The couple getting divorced along with their respective divorce lawyers will have the opportunity to choose an arbitrator. The fees of the arbitrator are paid by one or both of the spouses. What you should look for in an arbitrator depends on the specifics of your divorce, but generally, you will want to consider:

  • Fees
  • Background and experience
  • The types of divorce cases handled

Determining the Issues to Arbitrate

Once an arbitrator has been selected, the next step is to choose which issues are to be determined. It is not necessary for all aspects of the divorce to be arbitrated. Consider a scenario in which a couple went through mediation and was able to come to agreement on child custody and support but not the equitable distribution of marital assets and debts. The previous child custody and support agreement could be maintained and the arbitration hearing focused exclusively on property division.

Determining the Arbitration Protocol

There are parameters for divorce arbitration, and all divorce arbitrations must adhere to this set of rules. That being said, they are not nearly as strict or extensive as they are for a divorce trial. There is considerable latitude. In a highly contested case, the process may be very formal and similar to a trial in that a court reporter is present and the Rules of Evidence are strictly adhered to. In many cases, however, the protocols are more relaxed, and you’ll just need to determine where and when the arbitration will take place. Once all of these matters have been agreed to, the spouses sign an arbitration agreement. Often, you will also sign confidentiality agreements in order to ensure that your privacy is protected.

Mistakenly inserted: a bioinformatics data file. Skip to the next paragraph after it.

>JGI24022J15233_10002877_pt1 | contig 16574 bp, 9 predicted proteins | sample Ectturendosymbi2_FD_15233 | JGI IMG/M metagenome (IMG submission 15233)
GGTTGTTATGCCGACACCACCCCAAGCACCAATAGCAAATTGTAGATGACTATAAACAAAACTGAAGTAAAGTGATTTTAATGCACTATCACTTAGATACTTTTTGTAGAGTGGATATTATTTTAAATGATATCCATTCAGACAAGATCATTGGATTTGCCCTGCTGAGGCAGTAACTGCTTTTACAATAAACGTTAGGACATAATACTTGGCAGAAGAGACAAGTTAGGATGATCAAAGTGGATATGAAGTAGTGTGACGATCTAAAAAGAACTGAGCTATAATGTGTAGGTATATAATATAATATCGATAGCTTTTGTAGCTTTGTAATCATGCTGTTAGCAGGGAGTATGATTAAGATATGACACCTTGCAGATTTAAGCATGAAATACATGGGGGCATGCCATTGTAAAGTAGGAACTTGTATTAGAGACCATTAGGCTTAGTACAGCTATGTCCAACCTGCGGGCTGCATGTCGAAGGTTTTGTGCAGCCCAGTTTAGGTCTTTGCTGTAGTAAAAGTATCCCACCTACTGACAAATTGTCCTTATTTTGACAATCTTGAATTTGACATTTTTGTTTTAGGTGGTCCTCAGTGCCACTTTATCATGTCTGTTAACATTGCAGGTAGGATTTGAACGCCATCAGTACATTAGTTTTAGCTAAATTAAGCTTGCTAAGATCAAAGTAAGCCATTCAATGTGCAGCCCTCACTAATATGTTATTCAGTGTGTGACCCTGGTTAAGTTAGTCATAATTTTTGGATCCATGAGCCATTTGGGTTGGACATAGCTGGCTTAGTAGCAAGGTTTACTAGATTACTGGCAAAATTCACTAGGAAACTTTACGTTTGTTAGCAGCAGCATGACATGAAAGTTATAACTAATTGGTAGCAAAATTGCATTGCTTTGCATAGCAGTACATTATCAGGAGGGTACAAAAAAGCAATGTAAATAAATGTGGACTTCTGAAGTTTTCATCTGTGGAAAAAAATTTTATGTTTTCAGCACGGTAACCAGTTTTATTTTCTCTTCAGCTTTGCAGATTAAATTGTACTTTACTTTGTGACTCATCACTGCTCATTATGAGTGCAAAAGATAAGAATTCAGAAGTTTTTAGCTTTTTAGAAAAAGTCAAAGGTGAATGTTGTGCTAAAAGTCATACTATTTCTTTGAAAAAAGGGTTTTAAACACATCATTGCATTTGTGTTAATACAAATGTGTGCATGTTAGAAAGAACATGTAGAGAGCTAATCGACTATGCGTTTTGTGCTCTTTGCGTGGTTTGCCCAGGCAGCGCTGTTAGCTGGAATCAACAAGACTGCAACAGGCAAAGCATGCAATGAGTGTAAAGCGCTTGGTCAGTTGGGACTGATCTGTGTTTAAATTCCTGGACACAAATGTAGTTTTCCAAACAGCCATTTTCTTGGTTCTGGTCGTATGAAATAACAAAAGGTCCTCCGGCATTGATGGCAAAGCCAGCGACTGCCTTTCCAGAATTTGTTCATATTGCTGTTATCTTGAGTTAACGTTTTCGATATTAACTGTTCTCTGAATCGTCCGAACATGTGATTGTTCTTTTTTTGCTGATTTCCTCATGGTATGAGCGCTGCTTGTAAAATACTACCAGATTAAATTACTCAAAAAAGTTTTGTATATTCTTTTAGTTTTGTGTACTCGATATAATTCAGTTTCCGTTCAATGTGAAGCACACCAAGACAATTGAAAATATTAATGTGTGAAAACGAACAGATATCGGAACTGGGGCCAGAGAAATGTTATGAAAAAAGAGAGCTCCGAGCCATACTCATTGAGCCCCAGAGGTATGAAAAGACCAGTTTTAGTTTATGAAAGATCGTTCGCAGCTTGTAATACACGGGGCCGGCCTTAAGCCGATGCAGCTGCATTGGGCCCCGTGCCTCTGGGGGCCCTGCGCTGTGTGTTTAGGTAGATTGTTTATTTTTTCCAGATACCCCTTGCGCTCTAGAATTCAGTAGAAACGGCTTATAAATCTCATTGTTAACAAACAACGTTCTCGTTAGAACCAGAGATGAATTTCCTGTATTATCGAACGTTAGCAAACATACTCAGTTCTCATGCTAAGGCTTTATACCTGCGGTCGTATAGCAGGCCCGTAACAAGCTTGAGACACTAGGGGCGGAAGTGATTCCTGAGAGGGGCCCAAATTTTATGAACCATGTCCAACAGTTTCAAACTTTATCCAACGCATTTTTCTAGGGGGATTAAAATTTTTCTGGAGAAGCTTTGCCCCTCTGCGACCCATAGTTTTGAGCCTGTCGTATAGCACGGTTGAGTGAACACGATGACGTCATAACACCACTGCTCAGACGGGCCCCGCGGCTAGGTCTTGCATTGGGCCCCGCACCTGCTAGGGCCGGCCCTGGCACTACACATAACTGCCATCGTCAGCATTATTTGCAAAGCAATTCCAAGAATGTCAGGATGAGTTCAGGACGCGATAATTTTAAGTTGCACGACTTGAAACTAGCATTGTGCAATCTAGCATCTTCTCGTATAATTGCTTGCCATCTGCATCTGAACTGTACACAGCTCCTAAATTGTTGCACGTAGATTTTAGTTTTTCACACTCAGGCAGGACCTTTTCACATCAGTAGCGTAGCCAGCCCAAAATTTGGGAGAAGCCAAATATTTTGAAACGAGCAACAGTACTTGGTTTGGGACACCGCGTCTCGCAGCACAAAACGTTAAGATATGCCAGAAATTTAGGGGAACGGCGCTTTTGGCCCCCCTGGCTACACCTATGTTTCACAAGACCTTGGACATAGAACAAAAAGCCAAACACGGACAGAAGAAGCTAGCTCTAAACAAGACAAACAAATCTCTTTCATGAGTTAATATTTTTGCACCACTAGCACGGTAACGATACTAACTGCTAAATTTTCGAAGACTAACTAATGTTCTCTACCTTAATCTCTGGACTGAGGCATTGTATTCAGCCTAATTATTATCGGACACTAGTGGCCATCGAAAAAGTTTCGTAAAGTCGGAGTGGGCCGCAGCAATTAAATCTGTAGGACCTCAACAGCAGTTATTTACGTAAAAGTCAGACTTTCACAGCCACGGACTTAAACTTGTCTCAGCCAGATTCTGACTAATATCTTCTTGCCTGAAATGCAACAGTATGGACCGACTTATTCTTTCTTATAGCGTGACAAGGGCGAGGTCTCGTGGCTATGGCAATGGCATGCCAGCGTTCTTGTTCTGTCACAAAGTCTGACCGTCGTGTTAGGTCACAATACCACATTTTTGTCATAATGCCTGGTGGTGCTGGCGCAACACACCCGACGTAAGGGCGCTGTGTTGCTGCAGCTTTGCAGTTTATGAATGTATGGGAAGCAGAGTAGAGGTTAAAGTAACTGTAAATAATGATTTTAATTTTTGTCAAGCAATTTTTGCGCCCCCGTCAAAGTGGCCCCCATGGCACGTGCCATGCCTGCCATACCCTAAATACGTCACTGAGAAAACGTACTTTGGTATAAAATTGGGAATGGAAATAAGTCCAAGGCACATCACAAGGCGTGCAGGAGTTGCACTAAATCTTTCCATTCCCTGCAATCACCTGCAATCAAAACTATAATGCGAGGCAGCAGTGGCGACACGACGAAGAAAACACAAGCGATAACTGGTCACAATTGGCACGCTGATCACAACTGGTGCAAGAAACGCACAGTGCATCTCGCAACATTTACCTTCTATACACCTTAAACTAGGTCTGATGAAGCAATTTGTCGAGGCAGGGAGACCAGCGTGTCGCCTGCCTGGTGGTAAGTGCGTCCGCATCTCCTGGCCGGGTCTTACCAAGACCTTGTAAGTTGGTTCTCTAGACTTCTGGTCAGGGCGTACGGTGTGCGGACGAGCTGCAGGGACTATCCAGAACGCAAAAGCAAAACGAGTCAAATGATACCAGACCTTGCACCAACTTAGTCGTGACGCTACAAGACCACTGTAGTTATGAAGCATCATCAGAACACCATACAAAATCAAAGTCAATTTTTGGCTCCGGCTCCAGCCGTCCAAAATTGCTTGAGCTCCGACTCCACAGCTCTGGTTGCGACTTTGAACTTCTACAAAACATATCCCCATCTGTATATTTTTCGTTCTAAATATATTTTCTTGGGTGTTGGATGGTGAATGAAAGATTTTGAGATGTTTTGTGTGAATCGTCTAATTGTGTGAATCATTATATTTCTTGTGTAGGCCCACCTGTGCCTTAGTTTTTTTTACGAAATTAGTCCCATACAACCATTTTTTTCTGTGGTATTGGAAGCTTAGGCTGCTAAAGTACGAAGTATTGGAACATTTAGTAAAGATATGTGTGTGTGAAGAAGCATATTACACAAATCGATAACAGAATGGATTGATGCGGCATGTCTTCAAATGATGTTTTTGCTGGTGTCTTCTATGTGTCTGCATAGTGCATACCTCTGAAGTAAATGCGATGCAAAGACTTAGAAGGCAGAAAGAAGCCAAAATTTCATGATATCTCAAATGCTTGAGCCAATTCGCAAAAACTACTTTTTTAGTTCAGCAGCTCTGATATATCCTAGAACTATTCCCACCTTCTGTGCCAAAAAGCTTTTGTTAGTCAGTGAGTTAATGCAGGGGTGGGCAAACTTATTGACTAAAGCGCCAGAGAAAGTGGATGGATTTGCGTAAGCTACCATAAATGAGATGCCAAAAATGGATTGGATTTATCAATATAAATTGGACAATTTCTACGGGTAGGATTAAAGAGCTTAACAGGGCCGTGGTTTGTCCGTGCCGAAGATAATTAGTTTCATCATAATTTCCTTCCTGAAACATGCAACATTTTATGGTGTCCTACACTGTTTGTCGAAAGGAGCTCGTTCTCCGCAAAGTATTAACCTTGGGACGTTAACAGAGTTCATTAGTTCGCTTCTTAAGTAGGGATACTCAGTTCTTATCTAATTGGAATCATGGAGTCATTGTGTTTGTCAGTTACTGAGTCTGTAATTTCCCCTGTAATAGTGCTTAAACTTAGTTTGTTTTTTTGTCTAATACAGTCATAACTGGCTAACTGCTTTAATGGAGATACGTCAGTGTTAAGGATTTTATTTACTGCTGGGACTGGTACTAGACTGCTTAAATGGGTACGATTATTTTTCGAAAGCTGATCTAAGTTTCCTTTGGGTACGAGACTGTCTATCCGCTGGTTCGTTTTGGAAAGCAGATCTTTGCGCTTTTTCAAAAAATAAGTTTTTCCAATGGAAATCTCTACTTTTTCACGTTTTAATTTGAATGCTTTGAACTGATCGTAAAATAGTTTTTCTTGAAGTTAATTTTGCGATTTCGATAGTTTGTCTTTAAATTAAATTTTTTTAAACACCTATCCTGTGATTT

Arbitration Proceeds Similarly to a Trial but More Streamlined

Once the agreement is in place, the arbitration begins at the agreed date, time and location. There will be several people present: the arbitrator, you and your spouse and the family lawyers representing you. There will be opening statements, arguments, the presenting of evidence and, eventually, closing arguments. Many arbitration cases are concluded within a day or two. In more complex case, it may be necessary to allow for one day per issue, but any longer is uncommon. Once the hearing concludes, the arbitrator will advise all parties involved of a date of issuance for the decision.

The Decision

The goal of a divorce arbitrator is to provide a decision (referred to as an “award”) within 30 days. How long it takes to receive your ruling will depend on the complexities of your case, but those that take longer than 30 days are rare. The decision of the arbitrator is final. You are relinquishing control in this sense, which is why family lawyers generally advise mediation if possible.

The court will review the decision. There is scrutiny for any aspect dealing with children, such as custody and support. Most other aspects are simply reviewed in a perfunctory manner, and it is not common for a judge to overturn the ruling.

Legal Representation for Divorce Arbitration

If you live in New Jersey and are considering arbitration as an alternative to other options for ending your marriage, Lawrence Law is here to help. Our team of family law attorneys has a wealth of experience navigating many different types of divorces, including representing our clients in arbitration hearings. If you would like to meet with one of our lawyers to have your case reviewed, you can set up a consultation by calling us at 908-645-1000 or by using the contact form on our website.